Velma felt like a girl again, not that awful word that the children from town often called her — spinster. She had screwed up her courage and asked about being a library volunteer. To her relief the library head was grateful and delighted; they could keep her as busy as she’d like. It was the first brush of fall; a few brown leaves swirled in outdoor corners and the clouds had changed indescribably. But the nip in the air was fleeting and the leaves were not yet ablaze. As patronage at the library picked up, Velma bought herself a few new fall wardrobe pieces to cover the new butterflies in her stomach. The very next day she politely declined a ride in Vesta’s old Model A and marched with great purpose to the library with as much spring in her step as that first day of college.
Dear Velma’s new fall hat is available here: http://www.etsy.com/listing/81109723/womens-hat-golden-with-gold-pink-and
I am queen of the helicopter parents. But there are enough of us that we are becoming a social problem. Here’s my story.
Thing 1 was coming, they couldn’t stop him, it was only 24 weeks and 3 days. Someone asked: should we try to save him? Well, yes. Yes! Ten days later, a team of doctors closed the door behind us to explain brain bleeds, sepsis, meningitis. Shall we pull the plug? Well, no. No!
Babydaddy laid hands on him every day, massaged him when he was ready. For the three months he was in intensive care, and the three weeks at an intermediate hospital, I would get up in the night and pump breast milk, thinking about my baby across town. Babydaddy delivered it every morning, earning the name “milkman.” It was funny.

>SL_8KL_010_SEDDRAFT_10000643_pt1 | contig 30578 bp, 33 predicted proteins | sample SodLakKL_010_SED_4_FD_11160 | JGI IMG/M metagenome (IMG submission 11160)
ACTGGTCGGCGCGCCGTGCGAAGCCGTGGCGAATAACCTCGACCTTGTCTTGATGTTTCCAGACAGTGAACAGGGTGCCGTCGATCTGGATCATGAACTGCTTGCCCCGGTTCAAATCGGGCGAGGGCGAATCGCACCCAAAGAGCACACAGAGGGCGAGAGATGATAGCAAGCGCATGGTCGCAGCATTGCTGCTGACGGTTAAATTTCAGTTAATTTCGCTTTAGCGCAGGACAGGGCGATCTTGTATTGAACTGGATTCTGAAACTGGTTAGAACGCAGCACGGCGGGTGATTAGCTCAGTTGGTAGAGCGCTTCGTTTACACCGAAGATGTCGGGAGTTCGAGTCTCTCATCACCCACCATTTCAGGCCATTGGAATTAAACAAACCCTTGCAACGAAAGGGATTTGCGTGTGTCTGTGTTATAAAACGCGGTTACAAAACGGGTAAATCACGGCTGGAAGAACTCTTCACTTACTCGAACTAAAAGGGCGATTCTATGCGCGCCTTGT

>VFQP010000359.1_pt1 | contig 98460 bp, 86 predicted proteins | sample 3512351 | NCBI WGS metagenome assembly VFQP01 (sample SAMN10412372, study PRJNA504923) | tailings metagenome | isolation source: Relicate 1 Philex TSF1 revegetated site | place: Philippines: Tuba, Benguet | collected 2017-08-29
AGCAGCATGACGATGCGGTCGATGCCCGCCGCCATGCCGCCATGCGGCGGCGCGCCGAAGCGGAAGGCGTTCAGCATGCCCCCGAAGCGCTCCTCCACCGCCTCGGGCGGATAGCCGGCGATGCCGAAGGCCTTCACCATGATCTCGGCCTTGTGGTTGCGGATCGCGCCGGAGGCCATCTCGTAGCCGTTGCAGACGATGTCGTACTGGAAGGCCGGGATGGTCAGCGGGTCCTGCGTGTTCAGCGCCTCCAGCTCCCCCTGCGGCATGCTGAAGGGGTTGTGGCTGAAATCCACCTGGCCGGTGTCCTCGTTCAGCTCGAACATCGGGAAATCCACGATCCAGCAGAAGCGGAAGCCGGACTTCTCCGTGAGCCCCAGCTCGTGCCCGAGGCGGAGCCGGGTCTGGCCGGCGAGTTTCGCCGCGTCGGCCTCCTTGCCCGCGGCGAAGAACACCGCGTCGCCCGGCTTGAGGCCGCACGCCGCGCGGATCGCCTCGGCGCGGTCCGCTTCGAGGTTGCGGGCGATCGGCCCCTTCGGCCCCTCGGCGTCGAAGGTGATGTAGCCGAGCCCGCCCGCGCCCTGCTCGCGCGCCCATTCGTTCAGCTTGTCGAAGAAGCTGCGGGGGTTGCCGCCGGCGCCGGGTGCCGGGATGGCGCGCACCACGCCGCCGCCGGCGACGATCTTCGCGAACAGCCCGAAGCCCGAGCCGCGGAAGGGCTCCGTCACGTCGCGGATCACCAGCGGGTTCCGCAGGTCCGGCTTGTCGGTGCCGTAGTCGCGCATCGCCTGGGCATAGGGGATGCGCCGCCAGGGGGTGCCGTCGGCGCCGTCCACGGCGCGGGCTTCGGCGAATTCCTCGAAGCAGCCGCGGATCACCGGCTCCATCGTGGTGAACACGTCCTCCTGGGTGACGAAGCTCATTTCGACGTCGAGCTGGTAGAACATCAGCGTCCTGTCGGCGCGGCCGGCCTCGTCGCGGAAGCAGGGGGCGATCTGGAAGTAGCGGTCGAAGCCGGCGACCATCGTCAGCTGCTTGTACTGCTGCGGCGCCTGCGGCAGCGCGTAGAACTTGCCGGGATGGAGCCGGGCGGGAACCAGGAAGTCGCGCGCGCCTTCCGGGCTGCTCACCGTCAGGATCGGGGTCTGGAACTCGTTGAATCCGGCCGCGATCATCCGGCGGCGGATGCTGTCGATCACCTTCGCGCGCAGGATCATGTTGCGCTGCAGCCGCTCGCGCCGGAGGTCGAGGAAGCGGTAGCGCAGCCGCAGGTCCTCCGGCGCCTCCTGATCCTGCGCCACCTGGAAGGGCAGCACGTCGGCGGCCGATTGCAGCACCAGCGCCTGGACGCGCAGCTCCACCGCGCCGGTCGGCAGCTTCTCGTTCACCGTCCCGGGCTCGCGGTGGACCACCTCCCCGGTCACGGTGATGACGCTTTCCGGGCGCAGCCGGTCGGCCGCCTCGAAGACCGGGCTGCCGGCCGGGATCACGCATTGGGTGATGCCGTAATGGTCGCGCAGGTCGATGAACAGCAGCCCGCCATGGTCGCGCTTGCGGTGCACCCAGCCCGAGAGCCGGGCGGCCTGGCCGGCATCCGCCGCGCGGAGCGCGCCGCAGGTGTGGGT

We had every therapy going for as long as possible: early intervention, the intermediate unit, private therapies. Terms multiplied: sensory processing dysfunction, sensory integration problems, orally defensive, auditory sensitivities, comprehensive developmental delay, cognitive function impairment, retinopathy of prematurity. He did occupational therapy, physical therapy, speech therapy, play therapy; we consulted with a neurologist, school psychologist, wraparound service provider, developmental specialist. He worked with an occupational therapist for a year and a half to tolerate teeth and hair brushing.
Not surprisingly, parenting didn’t feel natural. I learned to read to my baby watching Phyllis, our physical therapist. Voices, commentary, labeling colors, counting… she was very good! Merging professional research skills with my genetic propensity for silliness (mom was class clown, dad’s distantly related to Lucille Ball), my mothering style came together. Eventually. But I still channel Phyllis on occasion.
Thing 2 was full term. They are complete opposites; she is a sensory seeker with a wild sense of adventure and an inventive sense of fashion. Keeping them both busy and happy is an exasperating and sweet challenge. I still believe that every day can be fun and educational while reinforcing kids' boundaries. I’m on a mission to save us helicopter parents from ourselves. No more bubble wrapped kids and guilty parents. Let’s teach them coping skills. Let’s get fun.
Very sweet – I’m glad our Velma’s picking herself up 🙂
Oh Rotem, you are a dear! Yes, I’ve grown attached to Velma, I really have! Thank you for your constant support, hon!